The first question from his first Georgia audience was the tough one for John Kasich.
Mike Fitzgerald, chairman of the 6th District GOP, confessed that he’d been “grinding on this” during the Ohio governor’s entire Tuesday speech in Sandy Springs.
Fitzgerald noted that the Republican presidential possibility had expanded Medicaid under the Affordable Care Act. “Is that a sustainable model, long term?” the GOP activist asked.
Kasich, whose day in Georgia includes four stops, noted that his application of Medicaid expansion to prisoners and the mentally ill actually would save his state money in the long run.
The Ohio governor then fell back on biography. “I was chairman of the [House] budget committee when we balanced the federal budget,” he said. “I took Ohio from an $8 billion hole to a $2 billion surplus. If the federal government fools around and changes the formula, I’ve told the people in the state we’ll get out of it. I’m not going to let my budget be put into a hole.”
But in the end, Kasich told Fulton County Republicans sounded a note that Georgia Republicans have heard only rarely. “My choice in that decision was to ignore some of the most vulnerable people in our population. I’ve been criticized for this decision. Do you think it bothers me? It doesn’t,” the governor said.
Kasich’s post-Memorial Day appearance drew a nearly packed house, with an audience that included longtime GOP strategist Ralph Reed, former candidate for governor Karen Handel, and Secretary of State Brian Kemp, whose “SEC” March 1 primary next year has prompted a parade of GOP presidential candidates into the state.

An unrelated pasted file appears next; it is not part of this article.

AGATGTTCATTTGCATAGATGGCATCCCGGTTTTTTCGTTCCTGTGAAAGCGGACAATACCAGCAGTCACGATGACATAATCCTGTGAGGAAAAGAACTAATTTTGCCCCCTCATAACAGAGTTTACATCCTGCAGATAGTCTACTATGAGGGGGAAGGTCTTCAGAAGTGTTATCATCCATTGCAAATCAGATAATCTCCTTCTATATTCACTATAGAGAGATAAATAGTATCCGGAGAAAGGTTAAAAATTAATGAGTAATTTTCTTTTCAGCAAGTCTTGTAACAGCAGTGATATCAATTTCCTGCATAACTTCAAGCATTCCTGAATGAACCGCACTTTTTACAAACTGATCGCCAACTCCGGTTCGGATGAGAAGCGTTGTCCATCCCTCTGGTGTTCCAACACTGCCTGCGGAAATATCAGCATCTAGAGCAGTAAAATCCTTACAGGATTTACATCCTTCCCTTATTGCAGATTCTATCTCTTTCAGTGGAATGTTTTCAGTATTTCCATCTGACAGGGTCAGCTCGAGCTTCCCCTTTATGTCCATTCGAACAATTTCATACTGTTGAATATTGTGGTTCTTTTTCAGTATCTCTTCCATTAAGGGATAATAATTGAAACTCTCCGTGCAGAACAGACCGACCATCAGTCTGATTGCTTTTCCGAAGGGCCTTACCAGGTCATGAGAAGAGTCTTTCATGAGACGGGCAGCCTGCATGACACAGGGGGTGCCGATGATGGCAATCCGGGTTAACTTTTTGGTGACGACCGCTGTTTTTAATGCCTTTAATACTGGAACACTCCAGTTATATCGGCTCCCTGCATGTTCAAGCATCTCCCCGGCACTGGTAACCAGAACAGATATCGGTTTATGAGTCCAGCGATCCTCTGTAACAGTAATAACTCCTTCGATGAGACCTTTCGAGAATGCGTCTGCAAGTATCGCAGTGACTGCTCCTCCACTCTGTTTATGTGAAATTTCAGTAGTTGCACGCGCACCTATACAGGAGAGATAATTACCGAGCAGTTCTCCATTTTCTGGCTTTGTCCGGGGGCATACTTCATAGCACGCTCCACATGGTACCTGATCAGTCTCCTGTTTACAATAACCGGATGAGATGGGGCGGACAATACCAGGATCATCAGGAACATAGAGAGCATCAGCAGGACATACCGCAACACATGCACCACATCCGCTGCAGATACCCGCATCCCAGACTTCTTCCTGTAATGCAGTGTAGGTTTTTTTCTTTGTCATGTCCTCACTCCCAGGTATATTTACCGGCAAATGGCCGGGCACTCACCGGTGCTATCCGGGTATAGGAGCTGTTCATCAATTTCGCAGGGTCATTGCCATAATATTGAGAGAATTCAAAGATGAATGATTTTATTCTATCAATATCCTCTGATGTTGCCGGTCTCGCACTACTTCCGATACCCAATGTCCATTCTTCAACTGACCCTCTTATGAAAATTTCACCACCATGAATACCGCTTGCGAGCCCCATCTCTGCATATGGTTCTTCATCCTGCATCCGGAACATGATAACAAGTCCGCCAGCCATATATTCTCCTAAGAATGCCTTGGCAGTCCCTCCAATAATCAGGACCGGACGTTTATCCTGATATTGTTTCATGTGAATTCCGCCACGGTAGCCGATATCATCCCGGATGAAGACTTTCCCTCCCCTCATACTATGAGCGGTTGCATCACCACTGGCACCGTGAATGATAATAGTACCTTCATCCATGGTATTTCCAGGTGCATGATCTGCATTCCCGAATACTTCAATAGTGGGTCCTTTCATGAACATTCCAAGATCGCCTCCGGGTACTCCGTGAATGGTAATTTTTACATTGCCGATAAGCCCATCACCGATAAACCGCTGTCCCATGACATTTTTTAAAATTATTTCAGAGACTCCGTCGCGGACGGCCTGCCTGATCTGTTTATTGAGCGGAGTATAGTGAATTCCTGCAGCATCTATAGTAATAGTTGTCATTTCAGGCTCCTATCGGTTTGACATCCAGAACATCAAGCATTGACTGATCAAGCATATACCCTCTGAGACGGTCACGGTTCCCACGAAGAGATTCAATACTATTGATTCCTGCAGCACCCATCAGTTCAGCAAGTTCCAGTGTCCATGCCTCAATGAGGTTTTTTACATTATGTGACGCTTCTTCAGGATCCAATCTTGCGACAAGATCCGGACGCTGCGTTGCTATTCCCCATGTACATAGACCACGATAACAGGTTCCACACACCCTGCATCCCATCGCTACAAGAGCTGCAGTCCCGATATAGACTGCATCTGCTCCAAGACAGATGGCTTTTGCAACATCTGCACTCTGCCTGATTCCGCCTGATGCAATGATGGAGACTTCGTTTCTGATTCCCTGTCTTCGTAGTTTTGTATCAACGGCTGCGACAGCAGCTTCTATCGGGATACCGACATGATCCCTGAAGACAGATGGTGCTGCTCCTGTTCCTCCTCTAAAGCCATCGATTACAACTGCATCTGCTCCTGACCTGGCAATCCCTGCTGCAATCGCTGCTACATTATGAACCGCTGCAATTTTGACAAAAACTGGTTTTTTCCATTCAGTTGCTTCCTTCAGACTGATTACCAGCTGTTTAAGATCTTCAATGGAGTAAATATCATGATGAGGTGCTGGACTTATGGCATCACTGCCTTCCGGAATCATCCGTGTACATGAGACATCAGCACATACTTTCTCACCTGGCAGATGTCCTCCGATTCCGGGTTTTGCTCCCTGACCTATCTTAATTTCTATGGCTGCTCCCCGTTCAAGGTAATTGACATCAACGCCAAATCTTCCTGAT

“He’ll make a great president if we can get him that far,” said Sandy Springs Mayor Rusty Paul, who once worked for the late Jack Kemp when Kemp was secretary of Housing and Urban Development.
Kemp attempted to weld fiscal conservatism to a broader social conscience, and in his encounter with Georgia Republicans, Kasich tried to do the same.
“A lot of government is improvement. It’s not slashing and burning. It’s making things work better at a lower price,” the Ohio governor said. “Our party needs more compassion. We need more empathy,” he said. “Every once in a while, we’ve got to get people out of a ditch, so they can live their God-given potential and they change the world.”
Kasich made a brief allusion to the plight of Cleveland, where on Saturday a police officer was acquitted for his role in a fatal car pursuit of an unarmed African-American couple. Their car was riddled with 137 bullets.
“We’ve gone through tough times in Cleveland right now. People came through with a gold star,” Kasich said, after a third, relatively tranquil night. The governor reassured Republicans that they had made the right choice in picking Cleveland for the 2016 national political convention.
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